As educators, we must adapt to ensure that our students graduate from high school not only prepared for college or careers, but also for a future in which the pace of change is accelerating. Today’s learners will need not just to navigate but embrace ambiguity. They will need not just to learn but to re-learn many times over the course of their careers. Wash, rinse, repeat.
Against that backdrop, today’s corporate leaders are beginning to embrace the importance of social-emotional skills in the workplace. It’s a shift that comes as no surprise to educators who have long known that skills like agency, collaboration and critical thinking — now ascendant in the world of work — are the gateways to academic success and deeper learning. Before students can learn to read, they need to develop self-control and persistence. Before they can solve complex mathematical problems, they need to develop confidence and self-regulation.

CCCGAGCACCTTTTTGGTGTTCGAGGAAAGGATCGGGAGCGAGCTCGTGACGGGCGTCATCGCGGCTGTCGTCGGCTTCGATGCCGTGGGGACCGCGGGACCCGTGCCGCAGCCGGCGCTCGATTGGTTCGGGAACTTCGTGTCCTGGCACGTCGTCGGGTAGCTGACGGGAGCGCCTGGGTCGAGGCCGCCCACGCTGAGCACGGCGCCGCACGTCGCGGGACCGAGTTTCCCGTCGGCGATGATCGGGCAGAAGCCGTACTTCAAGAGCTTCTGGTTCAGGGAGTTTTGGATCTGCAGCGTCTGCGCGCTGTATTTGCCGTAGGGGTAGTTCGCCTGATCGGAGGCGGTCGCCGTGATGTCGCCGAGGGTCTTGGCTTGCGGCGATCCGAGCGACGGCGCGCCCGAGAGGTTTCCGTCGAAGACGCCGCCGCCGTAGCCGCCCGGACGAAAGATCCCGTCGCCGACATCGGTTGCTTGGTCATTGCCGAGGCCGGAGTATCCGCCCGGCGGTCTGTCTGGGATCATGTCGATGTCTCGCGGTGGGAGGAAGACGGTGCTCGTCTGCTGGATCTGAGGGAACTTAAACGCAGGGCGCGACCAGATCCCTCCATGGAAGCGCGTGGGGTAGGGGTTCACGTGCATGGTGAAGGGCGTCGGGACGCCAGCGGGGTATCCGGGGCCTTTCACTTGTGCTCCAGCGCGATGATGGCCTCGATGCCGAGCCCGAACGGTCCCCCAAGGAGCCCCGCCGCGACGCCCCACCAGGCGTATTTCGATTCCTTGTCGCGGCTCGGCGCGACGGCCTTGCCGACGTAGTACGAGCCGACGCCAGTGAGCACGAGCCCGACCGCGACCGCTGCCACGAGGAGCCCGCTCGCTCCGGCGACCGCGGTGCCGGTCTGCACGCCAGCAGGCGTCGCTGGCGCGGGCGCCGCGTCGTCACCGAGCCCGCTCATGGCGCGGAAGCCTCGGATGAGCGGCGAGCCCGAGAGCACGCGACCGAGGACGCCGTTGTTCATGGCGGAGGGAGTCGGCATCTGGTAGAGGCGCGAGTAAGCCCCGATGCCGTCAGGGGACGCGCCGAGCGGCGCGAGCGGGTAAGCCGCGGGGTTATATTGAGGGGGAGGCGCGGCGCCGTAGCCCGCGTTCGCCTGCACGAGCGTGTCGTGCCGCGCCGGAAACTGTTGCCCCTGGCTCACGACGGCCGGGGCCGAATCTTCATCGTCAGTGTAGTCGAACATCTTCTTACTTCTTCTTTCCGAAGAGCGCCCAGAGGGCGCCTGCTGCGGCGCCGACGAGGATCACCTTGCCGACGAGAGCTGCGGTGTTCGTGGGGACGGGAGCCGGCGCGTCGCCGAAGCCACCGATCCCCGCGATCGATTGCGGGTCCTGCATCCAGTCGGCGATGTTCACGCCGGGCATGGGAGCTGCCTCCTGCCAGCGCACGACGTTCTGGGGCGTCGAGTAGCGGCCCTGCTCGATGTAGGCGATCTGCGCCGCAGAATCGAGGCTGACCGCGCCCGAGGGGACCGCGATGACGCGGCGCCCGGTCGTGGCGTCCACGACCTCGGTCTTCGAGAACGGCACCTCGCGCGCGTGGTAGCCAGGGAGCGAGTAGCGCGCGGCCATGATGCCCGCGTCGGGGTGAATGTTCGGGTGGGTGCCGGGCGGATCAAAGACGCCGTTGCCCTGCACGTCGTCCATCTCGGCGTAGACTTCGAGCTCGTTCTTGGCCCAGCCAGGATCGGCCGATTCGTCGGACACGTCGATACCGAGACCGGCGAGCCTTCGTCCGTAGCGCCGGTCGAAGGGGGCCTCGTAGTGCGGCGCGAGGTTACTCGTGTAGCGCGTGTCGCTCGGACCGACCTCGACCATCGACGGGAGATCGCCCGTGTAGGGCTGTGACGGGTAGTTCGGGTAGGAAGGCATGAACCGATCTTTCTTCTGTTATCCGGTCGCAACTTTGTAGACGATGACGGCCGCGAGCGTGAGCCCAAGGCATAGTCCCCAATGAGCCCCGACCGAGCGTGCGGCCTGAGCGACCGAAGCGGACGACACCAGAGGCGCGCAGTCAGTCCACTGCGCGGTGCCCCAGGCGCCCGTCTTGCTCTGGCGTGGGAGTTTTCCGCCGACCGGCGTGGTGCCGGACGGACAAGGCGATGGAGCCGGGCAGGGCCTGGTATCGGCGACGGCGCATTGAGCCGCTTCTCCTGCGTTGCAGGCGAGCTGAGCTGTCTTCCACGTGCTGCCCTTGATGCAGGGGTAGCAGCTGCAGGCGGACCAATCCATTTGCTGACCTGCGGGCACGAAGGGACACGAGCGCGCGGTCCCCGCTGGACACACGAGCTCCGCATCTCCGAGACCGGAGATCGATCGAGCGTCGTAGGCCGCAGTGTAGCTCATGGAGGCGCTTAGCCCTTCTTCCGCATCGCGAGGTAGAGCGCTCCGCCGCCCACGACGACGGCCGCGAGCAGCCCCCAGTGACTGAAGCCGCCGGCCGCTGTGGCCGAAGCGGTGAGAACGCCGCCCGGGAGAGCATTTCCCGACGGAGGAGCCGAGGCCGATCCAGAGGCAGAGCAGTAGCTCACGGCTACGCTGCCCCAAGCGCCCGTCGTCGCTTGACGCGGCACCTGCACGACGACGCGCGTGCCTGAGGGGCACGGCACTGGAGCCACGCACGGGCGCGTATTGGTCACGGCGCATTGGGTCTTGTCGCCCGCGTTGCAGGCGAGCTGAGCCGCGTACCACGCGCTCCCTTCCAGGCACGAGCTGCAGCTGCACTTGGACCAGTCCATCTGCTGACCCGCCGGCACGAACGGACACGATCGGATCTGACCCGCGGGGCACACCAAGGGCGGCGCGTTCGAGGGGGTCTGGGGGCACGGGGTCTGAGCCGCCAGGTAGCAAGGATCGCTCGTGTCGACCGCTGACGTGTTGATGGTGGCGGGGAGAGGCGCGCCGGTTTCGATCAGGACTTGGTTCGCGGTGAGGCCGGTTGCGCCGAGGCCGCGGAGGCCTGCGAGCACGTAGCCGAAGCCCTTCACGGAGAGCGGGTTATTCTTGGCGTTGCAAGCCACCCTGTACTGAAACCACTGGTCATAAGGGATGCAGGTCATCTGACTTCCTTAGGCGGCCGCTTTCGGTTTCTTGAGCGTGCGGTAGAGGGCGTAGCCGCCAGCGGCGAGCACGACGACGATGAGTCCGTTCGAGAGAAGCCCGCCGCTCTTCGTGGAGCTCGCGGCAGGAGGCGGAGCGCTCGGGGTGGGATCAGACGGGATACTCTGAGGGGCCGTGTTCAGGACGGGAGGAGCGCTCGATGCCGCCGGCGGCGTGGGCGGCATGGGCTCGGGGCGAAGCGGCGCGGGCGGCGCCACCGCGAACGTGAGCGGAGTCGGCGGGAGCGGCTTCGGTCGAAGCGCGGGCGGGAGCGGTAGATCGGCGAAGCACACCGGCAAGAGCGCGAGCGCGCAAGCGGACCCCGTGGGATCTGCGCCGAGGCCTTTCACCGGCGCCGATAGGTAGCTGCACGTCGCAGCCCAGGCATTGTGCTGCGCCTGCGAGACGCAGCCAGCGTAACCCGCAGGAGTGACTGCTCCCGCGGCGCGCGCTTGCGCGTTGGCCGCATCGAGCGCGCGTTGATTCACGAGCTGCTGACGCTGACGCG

The most recent federal K-12 law, the Every Student Succeeds Act (ESSA), attempts to provide states and school districts with the flexibility to expand classroom focus to the “whole child,” which opens the door to correcting the well-intentioned, but ill-conceived, move toward the over-academicization of kindergarten.
Related: Making the preschool magic last as children get older
For school districts, ESSA creates an opportunity to elevate the critical importance of early learning by building on what we know to be best practice. It is not only possible but incumbent upon schools to deliver developmentally appropriate and deeply rigorous learning experiences to kindergarteners.